In November 2015, Texas approved several ballot propositions, two of which enabled enormous expansions in highway funding. I spoke with Kevin Shepherd, founding principal of VERDUNITY, a Dallas-based civil engineering, urban design and community consulting firm, to get his perspective on these ballot propositions and their implications for Texas.

The two road funding propositions sought to:

  • Authorize counties with 7,500 people or less to perform private road construction and maintenance (Proposition 5)
  • Allocate a portion of sales and use tax revenue to the state highway fund through 2032 (Proposition 7)

You can read more about both of them here.

Photo by Tim Patterson

Photo by Tim Patterson

Prop. 7 in particular, got a lot of media attention and discussion, a majority of which was in support of the proposition. As Kevin explained, Texas was primed to approve these ballot measures, and both passed by a landslide:

The culture here is, "We don’t want toll roads, because we don’t want to have to pay to use the roads. But, oh by the way, we want roads everywhere." There’s an attitude that, whether it’s a residential street or highway, that’s everybody’s right to have that.

Kevin did mention one council member who spoke out against Prop. 7, Philip Kingston, from Dallas. There was also a small group fighting the ballot measure, taking the angle that “transportation is important, but if we’re going to take all of this money, some of it should go to other things too,” Kevin explained. They were advocating for some money to be allocated to education, but that didn’t hold much sway. Kevin himself advocated against these propositions: “With all of this stuff, my big gripe is, we do need more money for transportation stuff but before we give TexDOT more money, we need to completely transform the system that’s used to decide what that money is for.”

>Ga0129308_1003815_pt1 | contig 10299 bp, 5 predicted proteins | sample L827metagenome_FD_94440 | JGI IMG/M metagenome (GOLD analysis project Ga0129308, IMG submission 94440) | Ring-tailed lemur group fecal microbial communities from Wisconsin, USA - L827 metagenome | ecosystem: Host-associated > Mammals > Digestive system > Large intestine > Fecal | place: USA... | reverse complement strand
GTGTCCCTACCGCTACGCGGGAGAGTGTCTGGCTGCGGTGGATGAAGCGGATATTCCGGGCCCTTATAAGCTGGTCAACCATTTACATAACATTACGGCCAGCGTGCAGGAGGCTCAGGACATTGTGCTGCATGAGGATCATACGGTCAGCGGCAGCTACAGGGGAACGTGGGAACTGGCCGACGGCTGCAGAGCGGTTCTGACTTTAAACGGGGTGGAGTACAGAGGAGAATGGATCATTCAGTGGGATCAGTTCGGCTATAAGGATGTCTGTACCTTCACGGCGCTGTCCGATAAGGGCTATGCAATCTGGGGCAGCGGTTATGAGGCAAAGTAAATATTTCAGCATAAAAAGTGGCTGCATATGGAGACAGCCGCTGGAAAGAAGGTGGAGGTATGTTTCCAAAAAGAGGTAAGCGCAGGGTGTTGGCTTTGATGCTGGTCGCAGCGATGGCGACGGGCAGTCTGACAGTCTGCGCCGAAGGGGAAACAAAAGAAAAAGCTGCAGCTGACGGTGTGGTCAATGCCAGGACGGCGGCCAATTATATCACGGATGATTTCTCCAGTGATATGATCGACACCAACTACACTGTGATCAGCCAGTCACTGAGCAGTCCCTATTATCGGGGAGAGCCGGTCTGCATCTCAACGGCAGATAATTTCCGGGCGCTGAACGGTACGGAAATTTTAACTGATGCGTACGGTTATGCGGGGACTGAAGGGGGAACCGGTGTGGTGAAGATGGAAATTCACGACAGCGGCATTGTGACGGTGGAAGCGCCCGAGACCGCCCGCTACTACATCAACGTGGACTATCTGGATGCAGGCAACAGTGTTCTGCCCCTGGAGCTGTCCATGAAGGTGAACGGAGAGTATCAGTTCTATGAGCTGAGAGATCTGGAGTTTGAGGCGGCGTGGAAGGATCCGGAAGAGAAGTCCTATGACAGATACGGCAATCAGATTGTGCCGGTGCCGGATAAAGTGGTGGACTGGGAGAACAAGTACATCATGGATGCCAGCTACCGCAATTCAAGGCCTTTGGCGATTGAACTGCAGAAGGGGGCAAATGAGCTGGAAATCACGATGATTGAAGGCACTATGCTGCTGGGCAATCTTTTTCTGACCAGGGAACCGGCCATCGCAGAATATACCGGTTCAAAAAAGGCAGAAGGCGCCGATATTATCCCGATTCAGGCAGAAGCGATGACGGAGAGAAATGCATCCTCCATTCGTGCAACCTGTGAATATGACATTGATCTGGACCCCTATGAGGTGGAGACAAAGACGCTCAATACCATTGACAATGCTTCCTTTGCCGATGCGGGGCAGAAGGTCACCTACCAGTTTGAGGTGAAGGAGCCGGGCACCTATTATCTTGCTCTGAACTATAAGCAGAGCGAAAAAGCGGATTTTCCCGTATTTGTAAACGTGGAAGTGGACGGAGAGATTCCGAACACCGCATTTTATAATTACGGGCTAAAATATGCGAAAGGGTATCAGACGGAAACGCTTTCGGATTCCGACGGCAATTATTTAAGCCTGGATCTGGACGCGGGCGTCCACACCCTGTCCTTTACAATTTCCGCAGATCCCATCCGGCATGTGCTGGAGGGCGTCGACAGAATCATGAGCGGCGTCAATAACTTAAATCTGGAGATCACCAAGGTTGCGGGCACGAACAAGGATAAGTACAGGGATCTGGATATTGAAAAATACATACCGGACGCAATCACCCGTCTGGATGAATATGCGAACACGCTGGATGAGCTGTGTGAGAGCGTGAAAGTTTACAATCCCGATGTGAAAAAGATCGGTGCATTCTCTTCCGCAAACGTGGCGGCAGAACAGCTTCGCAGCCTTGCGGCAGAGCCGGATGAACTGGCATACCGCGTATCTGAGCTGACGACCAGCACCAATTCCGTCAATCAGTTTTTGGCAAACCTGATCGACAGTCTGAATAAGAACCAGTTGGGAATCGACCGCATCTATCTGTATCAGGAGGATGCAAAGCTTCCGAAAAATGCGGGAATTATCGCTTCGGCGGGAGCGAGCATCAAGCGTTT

Kevin knows from experience that the lobbyists for big construction companies and engineering firms also play a large role in making sure ballot measures like these are passed. He said, “I used to work for a big architecture and engineering firm. We would do all that lobbying stuff. We’d take our pot of money and decide which council members we were going to support. And it was always whichever ones were going to support the big infrastructure projects.” Kevin eventually saw the light and left that firm to help start VERDUNITY.

There are a few glimmers of hope, in spite of the approval of these ballot measures though. Kevin offered managed lanes as one example of a new system that had worked well in a couple places. “That’s been a step in the right direction of aligning the pricing with the benefits,” he said.

Public opinion on transit might also be improving. Kevin mentioned the example of Plano, TX, which is connected to the DART (Dallas Area Rapid Transit) Rail System and recently rebuilt its downtown around the train station with mixed-use developments and walkable neighborhoods. Toyota just relocated their headquarters to Plano partly because of this rail access.

Kevin thinks that a movement toward more transit access and walkable places won’t come from the government, but from private companies like Toyota. However, those sorts of accessible places are hard to find in Texas. “So developers will just plop down in a Greenfield and build from the ground up,” said Kevin. This is more top-down, large scale planning that has the potential to sink towns into further debt and maintenance costs, just like the suburban development pattern.

In many ways, Texas hasn’t yet reached the decline phase of the Growth Ponzi Scheme. Kevin explained:

We’re still kind of in the growth phase. We have so much growth coming in and land on the edge is so cheap. We’re just now getting the place where some of our communities are older and built out... Texas is on a great run, but they’re not seeing the next 20-30 years out. At some point we’re not going to be able to pay for that stuff.

For Texas, being in the growth phase is both a blessing and a curse: Because the state is able to build and expand cheaply now, its much harder for residents and politicians to picture a future where they’ll have to pay the real price of everything. But Texas also has the chance to change course, learn from the mistakes made in other states, and build productive places.

Unfortunately, Propositions 5 and 7 were a huge step in the wrong direction for Texas, paving the way for yet more new roads in a state that is already grossly overbuilt.

Throughout the day, we'll be sharing other posts related to Texas road funding issues, including the history behind this funding, a proposal for a better version of an urban highway, and public transit successes in Texas. Stay tuned.

(Top photo from Wikimedia)


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